Child support guidelines are laws or statutes that set forth the rules with regards to child support payments. Child support may be required in instances where one parent has custody of the child; in such cases, the non-custodial parent will typically be required to render a child support payment on a monthly basis. The guidelines determine how these payments are to be made, how much, and how they can be collected.
The U.S. federal government requires every state to have clearly defined guidelines for calculating child support amounts. These may vary from state to state.
Child support guidelines work by accomplishing a few basic objectives:
In terms of child support calculations, many states simply use a flat percentage of the parent’s annual income. These may be deducted directly from the paying parent’s paycheck each month. Other states may use multiple factors for determining support amounts, including cost of living, school fees, basic expenses, and any special needs of the child.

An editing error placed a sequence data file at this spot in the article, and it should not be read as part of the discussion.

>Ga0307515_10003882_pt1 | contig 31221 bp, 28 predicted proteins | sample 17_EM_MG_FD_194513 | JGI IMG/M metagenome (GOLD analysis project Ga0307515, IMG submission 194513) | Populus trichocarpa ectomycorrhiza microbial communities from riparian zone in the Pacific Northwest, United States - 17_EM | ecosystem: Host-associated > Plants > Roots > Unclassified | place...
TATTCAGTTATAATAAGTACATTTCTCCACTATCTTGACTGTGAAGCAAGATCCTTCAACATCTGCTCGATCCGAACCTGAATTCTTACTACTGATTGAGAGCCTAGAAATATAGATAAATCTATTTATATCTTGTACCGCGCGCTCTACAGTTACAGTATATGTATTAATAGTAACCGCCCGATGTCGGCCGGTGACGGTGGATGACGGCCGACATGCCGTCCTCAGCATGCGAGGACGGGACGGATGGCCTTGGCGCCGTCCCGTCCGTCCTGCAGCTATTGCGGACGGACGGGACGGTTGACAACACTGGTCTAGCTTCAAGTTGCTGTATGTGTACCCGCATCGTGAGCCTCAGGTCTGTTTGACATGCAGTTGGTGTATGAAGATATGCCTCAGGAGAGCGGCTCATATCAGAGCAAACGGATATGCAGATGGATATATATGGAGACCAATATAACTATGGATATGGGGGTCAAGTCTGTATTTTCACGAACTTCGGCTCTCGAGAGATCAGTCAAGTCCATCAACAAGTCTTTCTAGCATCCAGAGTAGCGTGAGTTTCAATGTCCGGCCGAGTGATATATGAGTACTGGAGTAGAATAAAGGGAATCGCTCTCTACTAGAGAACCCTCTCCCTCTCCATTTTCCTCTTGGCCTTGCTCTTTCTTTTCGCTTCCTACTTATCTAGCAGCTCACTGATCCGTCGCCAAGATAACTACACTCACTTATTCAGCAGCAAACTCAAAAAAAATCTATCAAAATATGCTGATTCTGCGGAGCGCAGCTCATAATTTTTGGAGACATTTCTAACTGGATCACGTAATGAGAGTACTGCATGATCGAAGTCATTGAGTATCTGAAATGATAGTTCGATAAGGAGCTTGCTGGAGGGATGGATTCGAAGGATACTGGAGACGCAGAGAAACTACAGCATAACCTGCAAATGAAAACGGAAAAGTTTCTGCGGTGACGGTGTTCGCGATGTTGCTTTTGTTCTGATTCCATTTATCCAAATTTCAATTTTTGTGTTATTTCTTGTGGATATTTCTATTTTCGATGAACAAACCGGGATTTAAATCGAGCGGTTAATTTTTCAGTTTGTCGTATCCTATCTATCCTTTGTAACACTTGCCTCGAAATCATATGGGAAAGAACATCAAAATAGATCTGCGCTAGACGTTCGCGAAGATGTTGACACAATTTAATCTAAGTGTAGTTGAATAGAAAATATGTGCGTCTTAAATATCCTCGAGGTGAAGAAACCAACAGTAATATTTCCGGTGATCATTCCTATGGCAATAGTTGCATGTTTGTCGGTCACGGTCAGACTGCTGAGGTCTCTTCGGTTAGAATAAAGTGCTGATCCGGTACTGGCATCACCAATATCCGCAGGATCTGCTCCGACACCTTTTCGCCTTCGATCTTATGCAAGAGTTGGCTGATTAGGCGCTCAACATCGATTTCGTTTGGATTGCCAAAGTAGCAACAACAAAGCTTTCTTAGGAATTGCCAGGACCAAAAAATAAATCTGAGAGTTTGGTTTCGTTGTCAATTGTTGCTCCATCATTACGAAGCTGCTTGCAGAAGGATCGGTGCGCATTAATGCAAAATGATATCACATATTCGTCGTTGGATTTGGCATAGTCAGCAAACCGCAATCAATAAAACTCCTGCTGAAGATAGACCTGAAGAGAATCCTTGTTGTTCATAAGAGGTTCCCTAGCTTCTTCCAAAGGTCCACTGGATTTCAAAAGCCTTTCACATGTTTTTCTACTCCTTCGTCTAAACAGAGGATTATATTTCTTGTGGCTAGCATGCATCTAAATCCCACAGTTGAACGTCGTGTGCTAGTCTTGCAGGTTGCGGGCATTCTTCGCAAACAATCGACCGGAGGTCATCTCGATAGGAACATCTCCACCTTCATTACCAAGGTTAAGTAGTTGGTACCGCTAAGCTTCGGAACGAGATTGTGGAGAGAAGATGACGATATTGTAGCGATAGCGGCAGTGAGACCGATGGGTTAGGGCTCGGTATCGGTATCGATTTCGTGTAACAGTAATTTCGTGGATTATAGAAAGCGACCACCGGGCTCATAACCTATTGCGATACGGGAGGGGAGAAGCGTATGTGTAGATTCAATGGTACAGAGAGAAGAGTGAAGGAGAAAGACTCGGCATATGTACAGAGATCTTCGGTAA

Again, the child support guidelines will clearly state how these calculations work. They often utilize computer-based programs to factor in many aspects including yearly earnings, taxes, insurance, visitation, and other costs.
Child support guidelines create rigid requirements for child support orders. Violation of the order can result in legal consequences, including a contempt order, court fines, or even criminal charges depending on the situation. If adjustments are needed, it’s best to file a petition with the court for a modification of child support. This should be done before changing support amounts in order to avoid a violation.
Child support guidelines can often be very difficult to understand. It may be necessary to hire a family lawyer in you area if you need assistance with child support guidelines. Your lawyer can explain how the guidelines work, and what your legal rights and obligations are under such laws. Also, your lawyer can assist you during court meetings for child support.
Last Modified: 04-03-2015 11:38 AM PDTLaw Library Disclaimer
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